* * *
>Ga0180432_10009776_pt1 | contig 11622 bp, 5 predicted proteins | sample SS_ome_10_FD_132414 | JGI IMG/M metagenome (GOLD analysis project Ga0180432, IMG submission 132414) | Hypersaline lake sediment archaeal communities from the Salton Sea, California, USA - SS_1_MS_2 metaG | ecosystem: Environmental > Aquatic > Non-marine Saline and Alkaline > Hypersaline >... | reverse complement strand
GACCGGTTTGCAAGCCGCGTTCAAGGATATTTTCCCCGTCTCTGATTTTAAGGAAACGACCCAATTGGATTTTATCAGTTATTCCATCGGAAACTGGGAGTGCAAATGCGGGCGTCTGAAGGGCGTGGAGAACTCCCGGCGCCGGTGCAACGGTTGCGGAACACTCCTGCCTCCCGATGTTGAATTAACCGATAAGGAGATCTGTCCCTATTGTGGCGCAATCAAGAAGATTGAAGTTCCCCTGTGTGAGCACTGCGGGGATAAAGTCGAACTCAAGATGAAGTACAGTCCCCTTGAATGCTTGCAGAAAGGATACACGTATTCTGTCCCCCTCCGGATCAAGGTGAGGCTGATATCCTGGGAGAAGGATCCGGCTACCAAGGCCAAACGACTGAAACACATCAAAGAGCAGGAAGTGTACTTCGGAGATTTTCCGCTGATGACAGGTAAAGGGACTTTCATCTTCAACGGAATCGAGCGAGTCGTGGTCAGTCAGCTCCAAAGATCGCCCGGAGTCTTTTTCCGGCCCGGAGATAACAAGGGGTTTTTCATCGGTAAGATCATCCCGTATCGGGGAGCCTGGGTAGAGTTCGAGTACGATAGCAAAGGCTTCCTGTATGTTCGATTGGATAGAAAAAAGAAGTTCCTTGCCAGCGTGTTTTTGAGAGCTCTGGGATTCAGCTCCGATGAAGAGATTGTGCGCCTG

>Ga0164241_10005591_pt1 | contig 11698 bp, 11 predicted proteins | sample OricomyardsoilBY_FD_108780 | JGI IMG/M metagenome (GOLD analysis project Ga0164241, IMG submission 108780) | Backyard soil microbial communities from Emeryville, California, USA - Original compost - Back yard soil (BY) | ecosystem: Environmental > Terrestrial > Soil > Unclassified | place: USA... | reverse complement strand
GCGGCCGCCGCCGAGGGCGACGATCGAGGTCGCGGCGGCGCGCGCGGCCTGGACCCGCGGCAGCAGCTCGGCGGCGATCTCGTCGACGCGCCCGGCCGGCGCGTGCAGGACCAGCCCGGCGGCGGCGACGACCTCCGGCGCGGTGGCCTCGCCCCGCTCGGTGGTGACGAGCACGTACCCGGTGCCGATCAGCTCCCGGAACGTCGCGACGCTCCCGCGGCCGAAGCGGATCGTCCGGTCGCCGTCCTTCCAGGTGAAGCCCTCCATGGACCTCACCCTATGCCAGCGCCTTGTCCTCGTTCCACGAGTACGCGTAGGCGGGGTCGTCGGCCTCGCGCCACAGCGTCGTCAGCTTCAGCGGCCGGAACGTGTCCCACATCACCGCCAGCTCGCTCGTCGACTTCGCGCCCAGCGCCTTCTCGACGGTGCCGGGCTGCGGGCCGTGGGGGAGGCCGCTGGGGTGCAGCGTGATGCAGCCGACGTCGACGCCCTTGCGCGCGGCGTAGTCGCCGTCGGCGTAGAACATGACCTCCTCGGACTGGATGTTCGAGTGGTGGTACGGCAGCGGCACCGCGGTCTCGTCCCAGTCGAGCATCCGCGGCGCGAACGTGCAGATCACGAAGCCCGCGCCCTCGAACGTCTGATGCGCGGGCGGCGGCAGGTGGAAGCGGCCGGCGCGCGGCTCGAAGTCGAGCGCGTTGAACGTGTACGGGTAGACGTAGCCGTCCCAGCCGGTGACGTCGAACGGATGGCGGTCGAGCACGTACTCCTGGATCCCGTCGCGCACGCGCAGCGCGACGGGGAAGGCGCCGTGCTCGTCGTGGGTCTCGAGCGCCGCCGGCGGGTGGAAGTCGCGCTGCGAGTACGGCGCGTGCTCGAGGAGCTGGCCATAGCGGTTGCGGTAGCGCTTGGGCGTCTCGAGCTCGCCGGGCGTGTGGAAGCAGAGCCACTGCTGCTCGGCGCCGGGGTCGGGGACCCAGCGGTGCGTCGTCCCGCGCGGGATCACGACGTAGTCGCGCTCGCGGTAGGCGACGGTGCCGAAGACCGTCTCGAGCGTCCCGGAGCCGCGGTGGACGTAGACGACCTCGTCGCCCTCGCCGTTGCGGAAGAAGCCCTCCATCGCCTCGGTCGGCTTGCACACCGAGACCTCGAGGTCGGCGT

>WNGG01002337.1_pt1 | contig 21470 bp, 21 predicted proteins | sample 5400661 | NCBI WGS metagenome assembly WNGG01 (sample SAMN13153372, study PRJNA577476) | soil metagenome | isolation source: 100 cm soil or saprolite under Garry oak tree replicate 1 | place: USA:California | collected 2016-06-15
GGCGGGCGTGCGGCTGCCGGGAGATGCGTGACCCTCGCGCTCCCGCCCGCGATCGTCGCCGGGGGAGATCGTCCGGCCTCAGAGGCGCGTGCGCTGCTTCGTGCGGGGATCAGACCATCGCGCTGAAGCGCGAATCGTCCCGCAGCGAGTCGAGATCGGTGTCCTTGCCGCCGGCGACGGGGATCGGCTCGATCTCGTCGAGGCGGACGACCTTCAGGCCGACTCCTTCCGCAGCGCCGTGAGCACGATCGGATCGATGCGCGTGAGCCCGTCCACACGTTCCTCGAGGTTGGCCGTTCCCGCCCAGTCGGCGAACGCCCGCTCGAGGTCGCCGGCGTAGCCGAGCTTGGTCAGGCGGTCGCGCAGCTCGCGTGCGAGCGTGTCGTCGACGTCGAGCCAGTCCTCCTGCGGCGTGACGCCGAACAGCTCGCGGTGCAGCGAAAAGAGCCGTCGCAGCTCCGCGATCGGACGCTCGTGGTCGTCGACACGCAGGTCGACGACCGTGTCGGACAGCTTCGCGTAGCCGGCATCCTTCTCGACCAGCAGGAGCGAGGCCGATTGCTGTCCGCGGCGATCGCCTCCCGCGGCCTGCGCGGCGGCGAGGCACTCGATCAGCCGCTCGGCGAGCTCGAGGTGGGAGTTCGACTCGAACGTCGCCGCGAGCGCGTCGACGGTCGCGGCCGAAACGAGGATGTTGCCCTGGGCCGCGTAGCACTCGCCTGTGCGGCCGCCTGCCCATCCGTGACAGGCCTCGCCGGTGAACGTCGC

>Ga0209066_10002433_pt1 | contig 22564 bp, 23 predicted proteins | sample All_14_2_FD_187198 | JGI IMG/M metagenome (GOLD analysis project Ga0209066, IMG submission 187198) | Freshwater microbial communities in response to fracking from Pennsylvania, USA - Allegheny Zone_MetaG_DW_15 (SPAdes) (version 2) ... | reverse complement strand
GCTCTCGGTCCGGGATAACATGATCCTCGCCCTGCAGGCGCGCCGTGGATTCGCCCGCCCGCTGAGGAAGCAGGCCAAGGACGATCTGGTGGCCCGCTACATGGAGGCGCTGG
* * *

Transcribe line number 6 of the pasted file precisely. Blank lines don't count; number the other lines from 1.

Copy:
GGCGGGCGTGCGGCTGCCGGGAGATGCGTGACCCTCGCGCTCCCGCCCGCGATCGTCGCCGGGGGAGATCGTCCGGCCTCAGAGGCGCGTGCGCTGCTTCGTGCGGGGATCAGACCATCGCGCTGAAGCGCGAATCGTCCCGCAGCGAGTCGAGATCGGTGTCCTTGCCGCCGGCGACGGGGATCGGCTCGATCTCGTCGAGGCGGACGACCTTCAGGCCGACTCCTTCCGCAGCGCCGTGAGCACGATCGGATCGATGCGCGTGAGCCCGTCCACACGTTCCTCGAGGTTGGCCGTTCCCGCCCAGTCGGCGAACGCCCGCTCGAGGTCGCCGGCGTAGCCGAGCTTGGTCAGGCGGTCGCGCAGCTCGCGTGCGAGCGTGTCGTCGACGTCGAGCCAGTCCTCCTGCGGCGTGACGCCGAACAGCTCGCGGTGCAGCGAAAAGAGCCGTCGCAGCTCCGCGATCGGACGCTCGTGGTCGTCGACACGCAGGTCGACGACCGTGTCGGACAGCTTCGCGTAGCCGGCATCCTTCTCGACCAGCAGGAGCGAGGCCGATTGCTGTCCGCGGCGATCGCCTCCCGCGGCCTGCGCGGCGGCGAGGCACTCGATCAGCCGCTCGGCGAGCTCGAGGTGGGAGTTCGACTCGAACGTCGCCGCGAGCGCGTCGACGGTCGCGGCCGAAACGAGGATGTTGCCCTGGGCCGCGTAGCACTCGCCTGTGCGGCCGCCTGCCCATCCGTGACAGGCCTCGCCGGTGAACGTCGC